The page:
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Acacia: War with the Mein Bk. 1 (The War with the Mein) Paperback – 26 Mar 2009

4.1 out of 5 stars 20 customer reviews

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Product details

  • Paperback: 688 pages
  • Publisher: Bantam (26 Mar. 2009)
  • Language: English
  • ISBN-10: 0553819674
  • ISBN-13: 978-0553819670
  • Product Dimensions: 12.7 x 4 x 19.8 cm
  • Average Customer Review: 4.0 out of 5 stars  See all reviews (20 customer reviews)
  • Amazon Bestsellers Rank: 383,341 in Books (See Top 100 in Books)

Product Description

Review

"David Anthony Durham has won acclaim for his historical novels, and brings his knowledge of the past and other cultures to create a rich and compelling world on his first foray into fantasy. His skilful storytelling, depth of characterisation, and an ability to unsettle reader expectations is reminiscent of George R.R. Martin, but his is a distinctive new voice" (Lisa Tuttle THE TIMES)

"Durham brings to mind Tolkien with the expert detail with which he's built his alternate land. This could be the arrival of a fantasy classic" (SFX magazine)

"Where this sort of thing really works is not just in the attention to detail, but the attention to character. And with its epic duels and mighty sea battles, the whole thing is suffused with a feeling of Greek myth and legend" (DAILY TELEGRAPH)

"He is a master of the fantasy epic...How will it all end? If the first volume of this projected series is any indication, in brilliant - and brutal - defiance of fantasy conventions." (WASHINGTON POST)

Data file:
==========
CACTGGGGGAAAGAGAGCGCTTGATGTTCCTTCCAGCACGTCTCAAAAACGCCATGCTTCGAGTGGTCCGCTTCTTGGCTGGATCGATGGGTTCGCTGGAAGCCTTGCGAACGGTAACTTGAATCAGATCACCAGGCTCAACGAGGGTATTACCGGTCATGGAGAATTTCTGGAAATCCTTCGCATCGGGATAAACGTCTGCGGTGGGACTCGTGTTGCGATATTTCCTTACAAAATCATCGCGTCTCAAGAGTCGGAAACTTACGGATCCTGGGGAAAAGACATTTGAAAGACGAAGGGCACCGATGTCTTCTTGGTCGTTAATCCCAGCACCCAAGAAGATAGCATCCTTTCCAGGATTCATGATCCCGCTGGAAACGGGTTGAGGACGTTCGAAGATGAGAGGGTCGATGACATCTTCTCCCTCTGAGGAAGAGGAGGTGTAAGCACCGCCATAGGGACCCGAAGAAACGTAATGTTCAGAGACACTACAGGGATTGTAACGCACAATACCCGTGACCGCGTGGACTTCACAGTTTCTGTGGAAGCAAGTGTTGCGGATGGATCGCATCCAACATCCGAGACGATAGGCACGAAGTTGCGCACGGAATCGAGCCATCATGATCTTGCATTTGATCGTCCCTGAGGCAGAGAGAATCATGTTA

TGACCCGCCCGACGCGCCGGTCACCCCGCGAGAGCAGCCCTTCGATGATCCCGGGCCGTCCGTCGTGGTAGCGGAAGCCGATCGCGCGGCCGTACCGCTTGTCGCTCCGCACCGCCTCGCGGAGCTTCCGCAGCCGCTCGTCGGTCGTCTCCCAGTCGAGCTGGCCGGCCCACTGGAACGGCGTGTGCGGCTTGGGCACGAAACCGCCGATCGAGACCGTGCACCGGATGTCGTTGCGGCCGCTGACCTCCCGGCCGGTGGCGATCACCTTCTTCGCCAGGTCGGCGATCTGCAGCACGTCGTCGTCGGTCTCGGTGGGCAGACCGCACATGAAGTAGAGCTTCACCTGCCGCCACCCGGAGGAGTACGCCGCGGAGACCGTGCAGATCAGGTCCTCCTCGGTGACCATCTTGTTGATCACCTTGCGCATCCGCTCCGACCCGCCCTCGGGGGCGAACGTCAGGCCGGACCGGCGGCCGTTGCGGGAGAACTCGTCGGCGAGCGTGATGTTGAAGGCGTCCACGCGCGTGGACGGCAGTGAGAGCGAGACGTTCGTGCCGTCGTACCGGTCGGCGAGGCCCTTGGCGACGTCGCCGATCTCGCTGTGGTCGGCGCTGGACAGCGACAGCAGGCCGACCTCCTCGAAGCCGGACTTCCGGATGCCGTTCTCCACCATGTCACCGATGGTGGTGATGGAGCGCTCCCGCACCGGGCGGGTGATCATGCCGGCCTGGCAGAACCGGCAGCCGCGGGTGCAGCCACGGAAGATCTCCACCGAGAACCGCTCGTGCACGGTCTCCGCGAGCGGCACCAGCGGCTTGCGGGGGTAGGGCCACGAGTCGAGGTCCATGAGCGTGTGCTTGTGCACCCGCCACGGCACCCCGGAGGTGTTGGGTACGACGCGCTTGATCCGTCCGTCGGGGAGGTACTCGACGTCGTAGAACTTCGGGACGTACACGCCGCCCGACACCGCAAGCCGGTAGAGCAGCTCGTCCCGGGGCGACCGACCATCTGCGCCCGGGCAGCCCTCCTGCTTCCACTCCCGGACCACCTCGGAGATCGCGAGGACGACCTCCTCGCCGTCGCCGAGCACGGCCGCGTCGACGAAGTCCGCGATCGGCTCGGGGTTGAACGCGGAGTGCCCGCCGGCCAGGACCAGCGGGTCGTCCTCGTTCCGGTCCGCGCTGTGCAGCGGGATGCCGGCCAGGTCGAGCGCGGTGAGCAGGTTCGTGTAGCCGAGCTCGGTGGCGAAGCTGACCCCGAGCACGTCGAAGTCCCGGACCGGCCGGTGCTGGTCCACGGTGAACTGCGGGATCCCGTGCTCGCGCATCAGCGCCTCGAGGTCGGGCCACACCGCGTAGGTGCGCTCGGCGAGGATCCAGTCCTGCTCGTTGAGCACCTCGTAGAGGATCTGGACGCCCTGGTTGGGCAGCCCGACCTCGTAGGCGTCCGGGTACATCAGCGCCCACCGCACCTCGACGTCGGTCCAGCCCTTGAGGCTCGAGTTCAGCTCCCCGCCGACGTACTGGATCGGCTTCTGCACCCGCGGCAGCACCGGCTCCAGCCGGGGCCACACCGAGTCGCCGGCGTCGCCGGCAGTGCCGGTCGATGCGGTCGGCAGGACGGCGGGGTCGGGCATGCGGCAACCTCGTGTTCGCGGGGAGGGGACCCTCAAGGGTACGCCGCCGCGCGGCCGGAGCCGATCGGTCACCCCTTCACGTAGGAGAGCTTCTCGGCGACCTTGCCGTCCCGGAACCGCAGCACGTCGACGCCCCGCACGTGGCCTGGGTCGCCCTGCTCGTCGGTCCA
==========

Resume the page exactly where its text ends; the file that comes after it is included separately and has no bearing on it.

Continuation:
"Complex, multi-layered...a world whose history feels as real, complicated and unpredictable as our own...whose characters and events will be as real in the minds of his readers as history itself." (SFSITE)

Book Description

The bestselling historical novelist turns to epic fantasy with a powerful story of treachery, murder and revenge...

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Customer Reviews

4.1 out of 5 stars
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Top Customer Reviews

Format: Hardcover
Hype has a funny way of creating expectations in a reader's mind. Naturally, with critics calling David Anthony Durham's novel one of the best fantasy debuts of 2007, my expectations were quite high. Too high? I think not -- not with everything that's been said about Acacia: The War with the Mein. Nevertheless, I'm sad to report that this book, in my humble opinion, doesn't live up to the hype which was generated by the incredibly positive buzz surrounding this novel.

I feel bad about having to write a somewhat negative review about this one. As was the case with Brandon Sanderson's The Well of Ascension, Durham is a great guy and I really wanted to like Acacia. The near totality of the reviews I've read pertaining to this book -- online and in print -- make it sound as one of the best fantasy titles of the year. Hence, I was more than a little disappointed to discover that the novel suffered from a number of shortcomings.

My favorite aspect of Acacia turned out to be the worldbuilding. Indeed, David Anthony Durham created a fascinating universe, simultaneously traditional and exotic, which serves as a backdrop for his epic fantasy tale. His multiethnic cast, though not as well-done as Erikson's, is a welcome change to what has been the norm in the genre for years. The author's background in historical fiction is evident, thus allowing him to create an environment exuding a "realistic" feeling.

The prose is neat, and Durham paces Acacia adroitly. The initial premise and the ensemble of storylines woven together to assemble this tale are all very interesting. I found the plotlines involving the Lothan Aklun, the Quota, the Other Lands, the mist, the Numrek, the Mein and the Tunishnevre, and the Santoth to be absorbing.
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Format: Hardcover